By Ellen Chappelle
Musician Joan Jett rocked the house during an assembly at Scriber Lake High School Monday afternoon, but not with her music. She just talked. Not as an adult swooping in with lofty plans to educate the students, but as a fellow human being just trying to be herself rather than conform to someone else’s ideas and plans. And she had them eating out of her hand.
Scriber Lake teacher Greg Lange saw the movie “The Runaways,” based on Jett’s days with her first band of the same name, and was struck by the similarities between Jett and his students. A kid who didn’t fit in during her teenage years, Jett was teased and picked on by others, just like many of the students at Edmonds’ alternative high school. But she perservered, seeing her differences as strengths, and went on to become a bona fide rock star – and one of only two women named to Rolling Stone’s list of the 100 greatest guitarists of all time.
Lange thought Jett would be the perfect person to encourage the students. So he simply wrote her a letter and asked her to come. Jett was touched by the letter and loved the idea. And since she was scheduled to play a concert in Tacoma Saturday night, she agreed to come speak to the kids Monday.
Jett and long-time friend and business partner Kenny Laguna didn’t follow notes or have a tight, three-point talk as they took the microphones. They just told stories from Joan’s life and she shared her heart in an effort to encourage the eager crowd.
Jett, who always loved music and “thought being in a rock and roll band would be cool,” grew up on the East Coast and received a guitar from her parents for her 13th birthday. After the family moved to California, Jett began to believe she “might be able to make this dream a reality.”
And she did, starting The Runaways at the tender age of 17. Traveling the world and playing with the Runaways was Jett’s “dream come true.”
But it was the 1970s and girls didn’t wear black leather and play rock and roll back then. Jett and her all-girl band became popular in other countries, but never really achieved much acclaim in the U.S.
“Dress like a girl, act like a girl – that didn’t work for me,” said Jett, clearly saddened by the lack of success back home. The band “was my baby and now it was being laughed at.”
Interestingly, the Runaways were most popular in Japan, where “women were still second class,” explained Jett. She believes their popularity was partly due to the fact that the band members were all girls – a fact that empowered the female Japanese audience.
Jett encouraged the students not to worry about societal norms, but to follow their hearts. “Find something you love” and go for it, she said. “Don’t be afraid! At least if you try, you tried!” And even if you don’t reach your goal, “you’ll survive and you’ll be a stronger person.” Then find something else and try again.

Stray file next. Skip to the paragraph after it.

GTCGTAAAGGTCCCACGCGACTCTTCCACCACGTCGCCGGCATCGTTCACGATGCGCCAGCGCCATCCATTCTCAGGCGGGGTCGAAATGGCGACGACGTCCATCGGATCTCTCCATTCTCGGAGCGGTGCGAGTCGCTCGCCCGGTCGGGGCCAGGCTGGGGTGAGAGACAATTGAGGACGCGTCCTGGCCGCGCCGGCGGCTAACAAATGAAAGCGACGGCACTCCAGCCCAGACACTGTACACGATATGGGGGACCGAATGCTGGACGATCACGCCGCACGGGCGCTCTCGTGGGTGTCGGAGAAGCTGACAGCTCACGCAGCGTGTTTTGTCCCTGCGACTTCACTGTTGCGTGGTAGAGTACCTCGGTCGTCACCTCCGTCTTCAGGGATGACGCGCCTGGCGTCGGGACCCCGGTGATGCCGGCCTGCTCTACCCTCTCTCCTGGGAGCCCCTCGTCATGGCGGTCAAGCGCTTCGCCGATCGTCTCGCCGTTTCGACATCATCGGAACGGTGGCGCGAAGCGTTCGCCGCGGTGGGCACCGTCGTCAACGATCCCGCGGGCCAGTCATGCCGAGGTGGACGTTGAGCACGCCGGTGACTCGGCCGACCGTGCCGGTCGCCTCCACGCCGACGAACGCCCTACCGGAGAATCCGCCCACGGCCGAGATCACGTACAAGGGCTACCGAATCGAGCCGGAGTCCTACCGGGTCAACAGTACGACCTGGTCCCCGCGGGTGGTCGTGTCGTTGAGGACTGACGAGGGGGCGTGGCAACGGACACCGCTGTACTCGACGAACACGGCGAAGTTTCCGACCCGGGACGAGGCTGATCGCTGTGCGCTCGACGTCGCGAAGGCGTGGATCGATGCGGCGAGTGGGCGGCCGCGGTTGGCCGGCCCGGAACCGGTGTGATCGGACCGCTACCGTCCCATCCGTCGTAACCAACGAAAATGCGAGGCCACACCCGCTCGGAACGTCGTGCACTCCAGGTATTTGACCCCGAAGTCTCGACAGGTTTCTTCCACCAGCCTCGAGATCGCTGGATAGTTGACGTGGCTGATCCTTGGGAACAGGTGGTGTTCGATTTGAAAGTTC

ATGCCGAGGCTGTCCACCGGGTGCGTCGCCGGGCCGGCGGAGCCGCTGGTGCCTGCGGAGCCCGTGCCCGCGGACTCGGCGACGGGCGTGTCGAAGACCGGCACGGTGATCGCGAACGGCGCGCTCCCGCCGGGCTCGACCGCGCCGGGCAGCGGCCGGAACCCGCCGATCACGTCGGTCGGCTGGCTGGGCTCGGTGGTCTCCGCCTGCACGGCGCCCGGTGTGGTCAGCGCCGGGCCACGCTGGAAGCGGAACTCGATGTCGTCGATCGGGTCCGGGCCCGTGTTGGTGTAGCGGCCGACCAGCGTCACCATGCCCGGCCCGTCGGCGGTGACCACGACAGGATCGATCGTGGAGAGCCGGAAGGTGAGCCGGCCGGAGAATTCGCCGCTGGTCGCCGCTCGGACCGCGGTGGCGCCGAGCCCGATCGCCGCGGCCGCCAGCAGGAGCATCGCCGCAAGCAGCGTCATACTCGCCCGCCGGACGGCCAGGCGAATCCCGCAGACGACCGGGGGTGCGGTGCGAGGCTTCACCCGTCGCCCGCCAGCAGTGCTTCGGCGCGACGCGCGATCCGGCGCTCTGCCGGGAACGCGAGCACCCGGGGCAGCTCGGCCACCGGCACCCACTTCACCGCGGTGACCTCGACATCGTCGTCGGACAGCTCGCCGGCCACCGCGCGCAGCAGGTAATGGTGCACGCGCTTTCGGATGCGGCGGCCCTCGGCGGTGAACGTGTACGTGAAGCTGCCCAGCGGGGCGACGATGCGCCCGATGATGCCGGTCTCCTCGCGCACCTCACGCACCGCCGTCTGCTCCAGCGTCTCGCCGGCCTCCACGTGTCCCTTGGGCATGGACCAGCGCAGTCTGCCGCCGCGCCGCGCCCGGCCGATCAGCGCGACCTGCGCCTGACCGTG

Jett tried again with solo albums on her own label (sometimes selling them out of her trunk) and with her well-known second band, the Blackhearts. This time, success came her way and she’s still producing and performing today.
Laguna encouraged the kids to set reasonable goals. He explained that if you can just make a living at music – or whatever you love to do – that in itself is success. “That should be your goal,” he said, “not to be Elvis.”
Using Jett herself as an example, Laguna said, “Joan, for whatever reason, was motivated not to go through life without a high school diploma.” Disciplining herself to reach that goal has been important in her life, he noted. “This school gives you that opportunity,” he stated. “I beg you all to take it.”
Jett agreed. “The GED was important to me. I’m proud that I did that,” she said as the audience burst into wild cheers and applause. “Stick with it! Go for your GED at the very least.”
Laguna also explained that Jett really felt she had something to say to the students, which is why she decided to come. “I can relate,” Jett said simply.
“She said no to [American] Idol,” said Laguna. And she turned down Dancing with the Stars, too, despite both shows’ invitations to do a “Joan Jett night.”
“But she said yes to come here!” said Laguna, as the audience applauded.
“Idol – not Rock and Roll. Dancing with the Stars – not Rock and Roll,” stated Jett. “But you guys? Rock and Roll!!”
The students, of course, cheered wildly at this. Several also asked for hugs and gave her their artwork during the question-and-answer session. They were clearly moved by this rock star who was, really, just like one of them.
Asked what message he got from Jett’s visit, one student replied, “That we rock! And that we should stay in school.”
With a background in theatre and journalism, Ellen Chappelle is perfectly poised to covers the local arts scene for My Edmonds News. She also keeps busy writing and editing for artists and small businesses, publishing an informational site for dog owners and creating handcrafted jewelry. Please keep her posted about all things artistic in Edmonds by emailing her at firstname.lastname@example.org.